- Adventure Journal
- Outdoor Recreation
- What to know about floating the river in Bend the summer of 2021
What to know about floating the river in Bend the summer of 2021
Few experiences fizz with Bend spirit like floating the river. There you are, lounging in an innertube with your toes in the water as you drift down the Deschutes with the sun on your face and a Hydroflask of lemonade in hand.
If a river float is on your wish list for summer 2021, read on for everything you need to know!
Grab the right gear
Kicking our summer off with a big “hooray,” I’m delighted to share that tube rentals and our beloved Ride the River Shuttle are both back in 2021. More on that in a sec.
If you’re packing your own floatie instead of renting, find a sturdy one with durable seams. Those cute inflatable donuts and pizza slices are fun for pools, but you’ll be on a river dotted with branches and sharp lava rocks.
Second, check your feet. You’ll want snug, well-fitted sandals instead of flip-flops so you don’t risk your footwear becoming litter in our beautiful river. I don’t advise going barefoot, since there’s lots of hot pavement and a put-in point studded with gravel.
Third, slather on that sunscreen. It’s easy to underestimate the strength of the sun in our high-altitude desert town.
Fourth, some maybe items. State law requires a life jacket or PFD for all boaters, paddleboarders, and kids 12 and under. The term “boat” is broad, and if you lash several tubes together, it’s considered a boat. If you fall into any of these categories, play it safe and pack the PFD. If you forget, there’s a kiosk in Riverbend Park with free rental PFDs from Tumalo Creek Kayak & Canoe.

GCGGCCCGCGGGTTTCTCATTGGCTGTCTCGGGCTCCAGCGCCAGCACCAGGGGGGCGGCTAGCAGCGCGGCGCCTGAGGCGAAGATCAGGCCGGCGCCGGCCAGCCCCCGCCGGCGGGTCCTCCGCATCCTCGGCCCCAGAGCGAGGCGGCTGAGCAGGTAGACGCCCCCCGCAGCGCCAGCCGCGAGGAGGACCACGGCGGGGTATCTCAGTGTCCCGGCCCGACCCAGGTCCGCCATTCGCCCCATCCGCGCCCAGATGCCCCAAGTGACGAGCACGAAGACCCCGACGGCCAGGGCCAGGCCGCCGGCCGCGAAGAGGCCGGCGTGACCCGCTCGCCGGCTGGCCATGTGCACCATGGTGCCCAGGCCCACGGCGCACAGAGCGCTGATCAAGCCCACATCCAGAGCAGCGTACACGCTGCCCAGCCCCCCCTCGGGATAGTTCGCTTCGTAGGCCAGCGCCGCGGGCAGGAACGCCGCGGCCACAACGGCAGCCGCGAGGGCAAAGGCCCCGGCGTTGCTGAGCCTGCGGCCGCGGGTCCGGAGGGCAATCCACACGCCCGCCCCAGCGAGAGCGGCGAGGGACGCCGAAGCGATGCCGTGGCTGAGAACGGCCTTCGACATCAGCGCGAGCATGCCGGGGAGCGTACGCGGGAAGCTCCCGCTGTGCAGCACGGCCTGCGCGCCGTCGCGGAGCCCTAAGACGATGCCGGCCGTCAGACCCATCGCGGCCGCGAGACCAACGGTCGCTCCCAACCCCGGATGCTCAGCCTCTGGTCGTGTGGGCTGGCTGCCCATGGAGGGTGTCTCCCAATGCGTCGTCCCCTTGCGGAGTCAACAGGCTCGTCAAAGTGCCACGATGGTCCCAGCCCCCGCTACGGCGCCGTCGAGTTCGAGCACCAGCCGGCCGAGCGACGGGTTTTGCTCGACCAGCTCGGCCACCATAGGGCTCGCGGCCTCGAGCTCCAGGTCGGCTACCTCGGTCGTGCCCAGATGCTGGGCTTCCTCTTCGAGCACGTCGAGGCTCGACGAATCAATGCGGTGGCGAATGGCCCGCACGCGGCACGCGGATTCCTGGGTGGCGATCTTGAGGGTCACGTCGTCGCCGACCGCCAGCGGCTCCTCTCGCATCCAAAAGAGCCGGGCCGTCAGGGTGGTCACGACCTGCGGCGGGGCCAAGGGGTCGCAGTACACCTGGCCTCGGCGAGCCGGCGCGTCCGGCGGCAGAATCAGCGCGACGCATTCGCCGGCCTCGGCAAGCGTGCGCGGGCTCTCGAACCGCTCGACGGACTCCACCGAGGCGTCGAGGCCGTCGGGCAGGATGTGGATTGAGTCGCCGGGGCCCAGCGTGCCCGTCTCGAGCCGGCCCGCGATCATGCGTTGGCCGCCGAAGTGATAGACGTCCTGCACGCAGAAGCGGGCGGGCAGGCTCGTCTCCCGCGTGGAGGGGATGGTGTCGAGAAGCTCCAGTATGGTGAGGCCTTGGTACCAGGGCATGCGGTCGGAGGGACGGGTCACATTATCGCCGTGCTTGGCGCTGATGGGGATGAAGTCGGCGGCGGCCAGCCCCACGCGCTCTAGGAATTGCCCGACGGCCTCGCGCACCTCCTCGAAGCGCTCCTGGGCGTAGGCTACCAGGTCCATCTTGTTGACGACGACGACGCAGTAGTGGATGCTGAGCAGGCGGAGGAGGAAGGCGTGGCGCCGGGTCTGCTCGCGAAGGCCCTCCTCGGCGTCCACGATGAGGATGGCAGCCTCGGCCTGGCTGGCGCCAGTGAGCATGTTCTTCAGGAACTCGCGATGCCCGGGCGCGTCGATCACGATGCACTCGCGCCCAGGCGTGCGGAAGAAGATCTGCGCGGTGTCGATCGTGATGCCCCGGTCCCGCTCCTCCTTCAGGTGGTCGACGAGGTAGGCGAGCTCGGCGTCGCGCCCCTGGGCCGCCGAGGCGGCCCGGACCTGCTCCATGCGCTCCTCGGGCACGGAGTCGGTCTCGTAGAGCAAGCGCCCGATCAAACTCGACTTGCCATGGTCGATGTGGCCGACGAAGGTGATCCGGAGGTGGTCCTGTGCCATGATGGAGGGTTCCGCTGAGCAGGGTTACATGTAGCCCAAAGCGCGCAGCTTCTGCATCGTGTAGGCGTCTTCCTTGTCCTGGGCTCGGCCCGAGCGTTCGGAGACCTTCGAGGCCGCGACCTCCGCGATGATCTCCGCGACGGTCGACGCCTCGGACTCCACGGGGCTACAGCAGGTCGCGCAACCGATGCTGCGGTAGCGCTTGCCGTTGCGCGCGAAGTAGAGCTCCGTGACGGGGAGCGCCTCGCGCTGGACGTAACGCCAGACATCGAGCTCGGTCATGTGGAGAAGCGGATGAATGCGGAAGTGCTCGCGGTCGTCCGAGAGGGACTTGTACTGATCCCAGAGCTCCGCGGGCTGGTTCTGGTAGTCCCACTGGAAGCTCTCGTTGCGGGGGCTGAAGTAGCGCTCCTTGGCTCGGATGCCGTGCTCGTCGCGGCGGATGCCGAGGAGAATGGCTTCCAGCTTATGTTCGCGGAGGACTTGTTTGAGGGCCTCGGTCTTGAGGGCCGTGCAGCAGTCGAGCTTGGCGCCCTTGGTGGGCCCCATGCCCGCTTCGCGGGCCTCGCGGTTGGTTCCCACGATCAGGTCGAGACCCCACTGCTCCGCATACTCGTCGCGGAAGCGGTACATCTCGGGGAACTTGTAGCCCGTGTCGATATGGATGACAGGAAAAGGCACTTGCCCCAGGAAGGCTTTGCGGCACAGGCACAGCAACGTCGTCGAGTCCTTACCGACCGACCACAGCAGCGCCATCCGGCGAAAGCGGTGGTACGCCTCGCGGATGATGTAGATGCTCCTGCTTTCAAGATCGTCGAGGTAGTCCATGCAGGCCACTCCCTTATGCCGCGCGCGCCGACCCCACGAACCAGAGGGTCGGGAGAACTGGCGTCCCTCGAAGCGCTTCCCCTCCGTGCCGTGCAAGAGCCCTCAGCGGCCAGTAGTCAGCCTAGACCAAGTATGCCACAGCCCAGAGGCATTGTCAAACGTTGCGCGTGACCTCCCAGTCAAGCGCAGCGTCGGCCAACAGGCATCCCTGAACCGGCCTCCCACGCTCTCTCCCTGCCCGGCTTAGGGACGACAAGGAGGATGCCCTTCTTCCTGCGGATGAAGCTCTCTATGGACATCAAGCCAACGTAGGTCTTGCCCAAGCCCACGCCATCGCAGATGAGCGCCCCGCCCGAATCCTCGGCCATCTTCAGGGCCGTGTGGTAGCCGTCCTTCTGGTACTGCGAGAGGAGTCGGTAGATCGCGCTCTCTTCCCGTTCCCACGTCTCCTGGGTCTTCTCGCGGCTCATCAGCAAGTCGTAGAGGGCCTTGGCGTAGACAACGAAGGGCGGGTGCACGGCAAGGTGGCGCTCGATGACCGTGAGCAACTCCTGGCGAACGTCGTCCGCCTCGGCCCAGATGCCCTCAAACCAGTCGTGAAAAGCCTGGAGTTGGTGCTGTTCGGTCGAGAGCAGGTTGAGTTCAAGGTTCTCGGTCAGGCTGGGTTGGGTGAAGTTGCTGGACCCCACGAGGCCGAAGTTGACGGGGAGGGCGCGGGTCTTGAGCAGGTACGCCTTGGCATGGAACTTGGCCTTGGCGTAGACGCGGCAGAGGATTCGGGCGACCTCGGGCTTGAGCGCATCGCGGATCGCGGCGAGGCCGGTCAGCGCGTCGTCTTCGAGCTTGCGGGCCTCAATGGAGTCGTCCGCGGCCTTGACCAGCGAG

Lastly, grab a cheap dry bag. It’s optional, but you’ll need someplace to stash car keys, phone, or other important gear. Local boat and recreation shops sell inexpensive, watertight pouches you can wear around your neck.
Now that you’ve got the right gear, it’s time to prepare.
Plan ahead, then plan some more
Maybe you have memories of trotting down to Riverbend Park on a July Saturday five years ago, snagging a tube rental, and plopping right in the river?
Times have changed. It’s partly the pandemic and social distancing rules, and partly that more than 200,000 humans floated or paddled this section of river between Memorial Day and Labor Day last year. That’s a big uptick, so it pays to plan ahead.
The good news I mentioned earlier about tube rentals gets even better when you consider their new reservation system. If you’re hoping to float between now and Labor Day and you want one of Tumalo Creek Kayak and Canoe’s awesome rental tubes (you do!) reserve now. If there’s wiggle room in your schedule, consider a brunch-time float or early evening reservation when crowds have dwindled.
You can also reserve spots on the Ride the River shuttle to ensure you’re not stuck hoofing it 1.7 miles from Drake Park back to Riverbend hugging a drippy innertube. The Ride the River shuttle starts and ends at Park & Float, beginning June 19 (weather permitting). A $5 round trip pass makes transportation easy for river users with shuttles departing every 15-20 minutes from 11 a.m. to 7 p.m. You can snag advanced tickets from Tumalo Creek Kayak & Canoe online now. On the day of your reservation, check-in at Park & Float for a wristband valid the entire day.